But, after His resurrection from the dead they had a much better idea of what the future held for them. The text names each of the remaining eleven apostles by name, and describes their anticipation as they waited with “the women and Mary the mother of Jesus, and with His brothers.”

We are told they continued in prayer and supplication. In only a few days, events would unfold on Pentecost that changed forever every man’s relationship with His God.

Mining the Scriptures: John 1:15-18


In the previous verse, the apostle John affirmed that Jesus, the Word, came to earth and lived among us. He now states that John the Baptist testified that Jesus is indeed the Son of God (cf. vs. 34).

John the Baptist was the forerunner of Jesus, prophesied about in Isaiah 40:3, “The voice of one crying in the wilderness, ‘Make straight the way of the Lord’” (vs. 23). His ministry heralded the coming of the Christ.

The apostle now affirms that we have received the unmerited favor of God in the sending of that Christ, Jesus (16). Just as Moses was the means through which God gave Israel His law, Jesus is the means through which God grants salvation by Grace (17). It is through Jesus that God is manifested to man. Without Jesus, we can not know God. With Him, all things are made clear, including His plans for our redemption.

Mining the Scriptures: Luke 1:18-25


Zacharias and Elizabeth were childless and older (1:18), but had received a promise from the angel Gabriel that they would have a son who would “make ready a people prepared for the Lord” (1:17). This child was named John (John the Baptist).

Zacharias, incredulous, asked for a sign, showing a lack of faith in the angel’s promise. The sign was punishment for his unbelief, he was struck mute until the promise was fulfilled.

God fulfilled his promise to Zacharias and Elizabeth (as He is always just and faithful to do), and Elizabeth conceived. She hid herself for the first 5 months of her pregnancy, and her words of rejoicing are interesting, saying that the Lord had taken “away my reproach among people” (25). To be barren was a great burden and shame for her. How wonderful for her to be granted a son with such an important part to play in God’s great scheme of redemption for mankind (cf. Luke 7:28).

Mining the Scriptures: Matthew 2:1-6


Our text describes a group of men called “magi,” or wise men, from the east who had observed astronomically a sign which led them to believe the King of the Jews had been born. We can only speculate concerning the nature of that star. It is evident that the sign convinced both these wise men and Herod the Great that the promised Messiah had come.

Herod was a usurper of the throne of Judah, and no doubt this event caused him great anxiety. He was “troubled, and all Jerusalem with him” (3). This was the first, but not the last time that the Savior would experience the opposition of men who were more concerned with their status than with the truth.

The place of Jesus’ birth was predicted by Micah (5:2). It was Bethlehem of Judea, the home town of Jesus’ earthly father Joseph. Herod’s inquiry of the scribes was for the purpose of locating and killing the child he perceived to be his rival (cf. 2:13).

Mining the Scriptures: Revelation 4:1-8


In his salutation to the seven churches of Asia, identified by name in chapters 2 & 3, he pronounces blessings upon them from the Father “Him who is and who was and who is to come”, the Holy Spirit “the seven Spirits who are before His throne”, and the Son “the firstborn from the dead.”

(Note: some believe the phrase “seven Spirits” refers to the spirits of the seven churches, but it seems the context is referring to each person of the Godhead, in turn. As such, the number seven would have symbolic significance as a reference to the Holy Spirit).

Regardless, John affirms Jesus as our Lord and Savior (6), and promises His second coming (7). The central theme of the book is our victory through the power of God. He is the “Alpha and the Omega, the Beginning and the End… who is and was and who is to come, the Almighty” (8).

Mining the Scriptures: 2 John 12-13


John had an important and urgent message to share with the elect lady and her children. As such, he wrote this short epistle to warn of the deceivers who would lead them to forfeit their reward.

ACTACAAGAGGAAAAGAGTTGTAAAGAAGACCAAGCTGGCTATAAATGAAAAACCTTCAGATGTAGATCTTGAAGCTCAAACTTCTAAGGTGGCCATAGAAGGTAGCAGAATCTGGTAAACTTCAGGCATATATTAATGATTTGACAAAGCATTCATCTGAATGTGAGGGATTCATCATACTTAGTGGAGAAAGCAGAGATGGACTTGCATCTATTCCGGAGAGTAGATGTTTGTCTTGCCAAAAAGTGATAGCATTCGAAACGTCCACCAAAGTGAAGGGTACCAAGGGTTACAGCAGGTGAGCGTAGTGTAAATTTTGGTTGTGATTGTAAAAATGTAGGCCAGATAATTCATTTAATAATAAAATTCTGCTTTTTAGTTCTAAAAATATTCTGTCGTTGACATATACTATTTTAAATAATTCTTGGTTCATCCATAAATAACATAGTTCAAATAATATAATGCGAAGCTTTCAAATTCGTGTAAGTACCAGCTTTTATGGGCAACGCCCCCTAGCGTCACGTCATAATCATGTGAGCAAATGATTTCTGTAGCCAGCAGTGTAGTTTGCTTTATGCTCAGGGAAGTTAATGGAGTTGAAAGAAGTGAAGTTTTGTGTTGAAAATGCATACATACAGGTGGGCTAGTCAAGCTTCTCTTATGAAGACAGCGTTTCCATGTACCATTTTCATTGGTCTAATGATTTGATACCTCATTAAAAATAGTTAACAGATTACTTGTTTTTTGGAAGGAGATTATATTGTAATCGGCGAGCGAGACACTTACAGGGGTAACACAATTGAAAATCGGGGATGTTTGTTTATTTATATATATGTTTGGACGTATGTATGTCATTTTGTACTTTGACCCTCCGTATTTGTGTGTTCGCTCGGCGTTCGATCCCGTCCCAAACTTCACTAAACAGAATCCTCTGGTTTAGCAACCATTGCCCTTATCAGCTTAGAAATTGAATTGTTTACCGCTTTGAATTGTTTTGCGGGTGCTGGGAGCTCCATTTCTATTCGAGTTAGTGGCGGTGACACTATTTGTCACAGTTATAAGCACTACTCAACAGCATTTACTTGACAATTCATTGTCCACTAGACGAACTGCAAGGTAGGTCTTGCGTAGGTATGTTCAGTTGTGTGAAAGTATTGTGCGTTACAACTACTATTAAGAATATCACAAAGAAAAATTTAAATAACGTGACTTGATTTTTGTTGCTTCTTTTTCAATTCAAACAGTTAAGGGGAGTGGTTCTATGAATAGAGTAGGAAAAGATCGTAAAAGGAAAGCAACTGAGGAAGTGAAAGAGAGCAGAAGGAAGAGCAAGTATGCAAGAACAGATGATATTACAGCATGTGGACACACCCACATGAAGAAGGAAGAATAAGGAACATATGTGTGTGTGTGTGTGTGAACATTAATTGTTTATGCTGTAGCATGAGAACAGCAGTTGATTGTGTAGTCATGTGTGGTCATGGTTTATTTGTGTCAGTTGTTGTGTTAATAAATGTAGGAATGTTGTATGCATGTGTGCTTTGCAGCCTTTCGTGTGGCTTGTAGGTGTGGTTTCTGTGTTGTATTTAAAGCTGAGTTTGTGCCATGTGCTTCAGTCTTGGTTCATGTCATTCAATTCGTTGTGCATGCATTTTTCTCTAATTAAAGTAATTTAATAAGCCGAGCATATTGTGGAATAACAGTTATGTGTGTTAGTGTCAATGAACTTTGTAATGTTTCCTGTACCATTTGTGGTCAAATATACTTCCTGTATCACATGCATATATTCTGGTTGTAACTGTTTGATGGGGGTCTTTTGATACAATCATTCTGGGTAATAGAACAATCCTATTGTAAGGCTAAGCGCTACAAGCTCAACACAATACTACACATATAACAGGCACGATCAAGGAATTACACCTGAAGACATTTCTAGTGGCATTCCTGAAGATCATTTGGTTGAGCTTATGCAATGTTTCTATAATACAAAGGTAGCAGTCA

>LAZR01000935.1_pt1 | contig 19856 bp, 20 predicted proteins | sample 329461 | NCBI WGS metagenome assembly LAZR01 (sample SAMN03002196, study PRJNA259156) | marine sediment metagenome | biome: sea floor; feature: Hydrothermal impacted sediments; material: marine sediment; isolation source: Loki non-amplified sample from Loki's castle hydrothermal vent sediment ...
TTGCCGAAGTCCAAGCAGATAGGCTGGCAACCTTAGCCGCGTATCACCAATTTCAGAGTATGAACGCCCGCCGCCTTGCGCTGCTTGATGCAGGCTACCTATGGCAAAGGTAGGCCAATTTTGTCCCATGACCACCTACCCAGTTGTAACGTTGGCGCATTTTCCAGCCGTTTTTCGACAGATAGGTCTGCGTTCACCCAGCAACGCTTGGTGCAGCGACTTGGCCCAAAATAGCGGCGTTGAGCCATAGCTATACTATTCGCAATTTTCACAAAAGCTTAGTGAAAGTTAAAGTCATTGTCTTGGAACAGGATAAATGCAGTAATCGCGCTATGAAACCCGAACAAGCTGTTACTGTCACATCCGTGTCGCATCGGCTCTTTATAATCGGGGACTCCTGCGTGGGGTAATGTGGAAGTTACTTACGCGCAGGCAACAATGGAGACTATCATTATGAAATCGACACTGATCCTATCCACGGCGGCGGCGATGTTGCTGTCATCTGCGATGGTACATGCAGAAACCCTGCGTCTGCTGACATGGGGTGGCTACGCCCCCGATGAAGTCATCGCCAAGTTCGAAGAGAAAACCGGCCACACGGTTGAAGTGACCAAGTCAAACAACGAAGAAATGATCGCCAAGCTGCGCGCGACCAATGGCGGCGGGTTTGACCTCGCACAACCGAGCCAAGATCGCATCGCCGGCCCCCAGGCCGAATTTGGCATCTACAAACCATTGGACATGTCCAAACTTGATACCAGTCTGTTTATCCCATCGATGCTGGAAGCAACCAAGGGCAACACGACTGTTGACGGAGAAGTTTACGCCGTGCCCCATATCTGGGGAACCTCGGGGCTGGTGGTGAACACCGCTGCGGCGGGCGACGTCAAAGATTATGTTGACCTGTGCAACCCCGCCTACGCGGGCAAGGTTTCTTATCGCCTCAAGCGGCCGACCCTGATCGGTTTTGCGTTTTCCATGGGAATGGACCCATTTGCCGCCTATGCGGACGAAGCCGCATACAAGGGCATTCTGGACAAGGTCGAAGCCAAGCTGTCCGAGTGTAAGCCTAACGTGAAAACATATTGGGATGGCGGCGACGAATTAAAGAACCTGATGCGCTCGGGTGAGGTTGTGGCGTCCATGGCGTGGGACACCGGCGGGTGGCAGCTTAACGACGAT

However, in the final few lines of his letter, he wrote of a preference to communicate with them “face to face.” Letters could not adequately express either his love for them, or the urgency of his warnings.

Each of us know the truth of Paul’s words. We read fondly the letters of love and devotion sent my family and friends. However, our “joy” is full when we see them in the flesh.

Too, the electronic correspondence of our generation is a pale facsimile of personal communication. “LOL” is an inadequate imitation of the laughter and love we share when we are together. Speaking “face to face” is the better way.

Mining the Scriptures: Jude 16-19


Jude describes the false teachers he warns about as individuals who are severely lacking in character. This is characteristic of the self-willed. First, they grumble and complain. This shows a lack of respect for authority. They are governed by their own lusts. This indicates selfishness and a love of sin. They use flattery to gain advantage, which indicates a deceitful spirit.

These evil individuals had been predicted by the Lord’s apostles. One example of this is found in Acts 20:28-30, in the warning Paul gave to the Ephesian elders at Miletus.

The overriding characteristic of these men was their sensuality. It seems that both Jude and Peter (2 Peter 2) refer to men that are either similar to, or perhaps are the originators of what would become known as Gnosticism. Regardless, the pursuit of carnal passion is always troublesome and divisive, and must be warned against with regularity.

The Gospel of Mark (Witness of the Christ)

Image The first three gospels are known as synoptic. The term is defined: “of or forming a general outline or synopsis.” Each of these gospels contain a generally chronological snapshot of the life of our Lord. They are not exhaustive. Though similar, they are written from different perspectives. As would be expected, they emphasize different aspects of Jesus’ life, ministry and teaching.

It would be improper to refer to the gospels as either biographies or histories, though there are elements of each in all four of the books. Too often the works are criticized because they do not make a formal and verifiable effort to document the life of the Lord. Such attacks are unfair in imposing modern standards upon ancient writings, and in failing to recognize the theological motivations of the writers. As John wrote in John 20:30-31, “And truly Jesus did many other signs in the presence of His disciples, which are not written in this book; but these are written that you may believe that Jesus is the Christ, the Son of God, and that believing you may have life in His name.”